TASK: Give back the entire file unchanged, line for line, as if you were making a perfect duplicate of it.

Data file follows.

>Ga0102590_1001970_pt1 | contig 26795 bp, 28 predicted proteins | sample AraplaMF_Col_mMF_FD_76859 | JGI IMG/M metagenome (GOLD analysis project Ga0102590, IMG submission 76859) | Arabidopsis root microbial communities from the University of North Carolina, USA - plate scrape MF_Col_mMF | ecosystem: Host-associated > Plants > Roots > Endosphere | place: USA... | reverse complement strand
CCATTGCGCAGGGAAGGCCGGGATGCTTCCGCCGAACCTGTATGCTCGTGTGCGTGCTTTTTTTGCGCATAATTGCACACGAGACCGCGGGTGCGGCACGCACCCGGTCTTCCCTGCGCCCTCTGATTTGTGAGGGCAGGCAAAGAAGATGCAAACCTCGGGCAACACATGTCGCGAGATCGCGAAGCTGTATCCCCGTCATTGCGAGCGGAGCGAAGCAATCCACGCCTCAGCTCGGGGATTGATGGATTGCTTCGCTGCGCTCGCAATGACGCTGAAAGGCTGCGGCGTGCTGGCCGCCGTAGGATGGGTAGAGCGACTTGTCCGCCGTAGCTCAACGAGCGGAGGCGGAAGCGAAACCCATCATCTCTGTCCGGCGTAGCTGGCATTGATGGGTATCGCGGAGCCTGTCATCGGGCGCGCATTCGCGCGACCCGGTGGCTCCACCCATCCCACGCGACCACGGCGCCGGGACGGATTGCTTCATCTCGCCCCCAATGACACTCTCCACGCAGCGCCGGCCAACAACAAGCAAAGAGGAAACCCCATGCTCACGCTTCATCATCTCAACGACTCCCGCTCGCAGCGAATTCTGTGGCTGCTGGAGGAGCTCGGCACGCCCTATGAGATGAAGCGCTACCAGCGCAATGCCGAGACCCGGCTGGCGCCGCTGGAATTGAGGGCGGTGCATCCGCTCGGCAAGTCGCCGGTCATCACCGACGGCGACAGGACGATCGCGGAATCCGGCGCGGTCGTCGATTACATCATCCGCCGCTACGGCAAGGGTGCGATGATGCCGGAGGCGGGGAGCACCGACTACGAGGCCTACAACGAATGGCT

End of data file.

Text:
>Ga0102590_1001970_pt1 | contig 26795 bp, 28 predicted proteins | sample AraplaMF_Col_mMF_FD_76859 | JGI IMG/M metagenome (GOLD analysis project Ga0102590, IMG submission 76859) | Arabidopsis root microbial communities from the University of North Carolina, USA - plate scrape MF_Col_mMF | ecosystem: Host-associated > Plants > Roots > Endosphere | place: USA... | reverse complement strand
CCATTGCGCAGGGAAGGCCGGGATGCTTCCGCCGAACCTGTATGCTCGTGTGCGTGCTTTTTTTGCGCATAATTGCACACGAGACCGCGGGTGCGGCACGCACCCGGTCTTCCCTGCGCCCTCTGATTTGTGAGGGCAGGCAAAGAAGATGCAAACCTCGGGCAACACATGTCGCGAGATCGCGAAGCTGTATCCCCGTCATTGCGAGCGGAGCGAAGCAATCCACGCCTCAGCTCGGGGATTGATGGATTGCTTCGCTGCGCTCGCAATGACGCTGAAAGGCTGCGGCGTGCTGGCCGCCGTAGGATGGGTAGAGCGACTTGTCCGCCGTAGCTCAACGAGCGGAGGCGGAAGCGAAACCCATCATCTCTGTCCGGCGTAGCTGGCATTGATGGGTATCGCGGAGCCTGTCATCGGGCGCGCATTCGCGCGACCCGGTGGCTCCACCCATCCCACGCGACCACGGCGCCGGGACGGATTGCTTCATCTCGCCCCCAATGACACTCTCCACGCAGCGCCGGCCAACAACAAGCAAAGAGGAAACCCCATGCTCACGCTTCATCATCTCAACGACTCCCGCTCGCAGCGAATTCTGTGGCTGCTGGAGGAGCTCGGCACGCCCTATGAGATGAAGCGCTACCAGCGCAATGCCGAGACCCGGCTGGCGCCGCTGGAATTGAGGGCGGTGCATCCGCTCGGCAAGTCGCCGGTCATCACCGACGGCGACAGGACGATCGCGGAATCCGGCGCGGTCGTCGATTACATCATCCGCCGCTACGGCAAGGGTGCGATGATGCCGGAGGCGGGGAGCACCGACTACGAGGCCTACAACGAATGGCT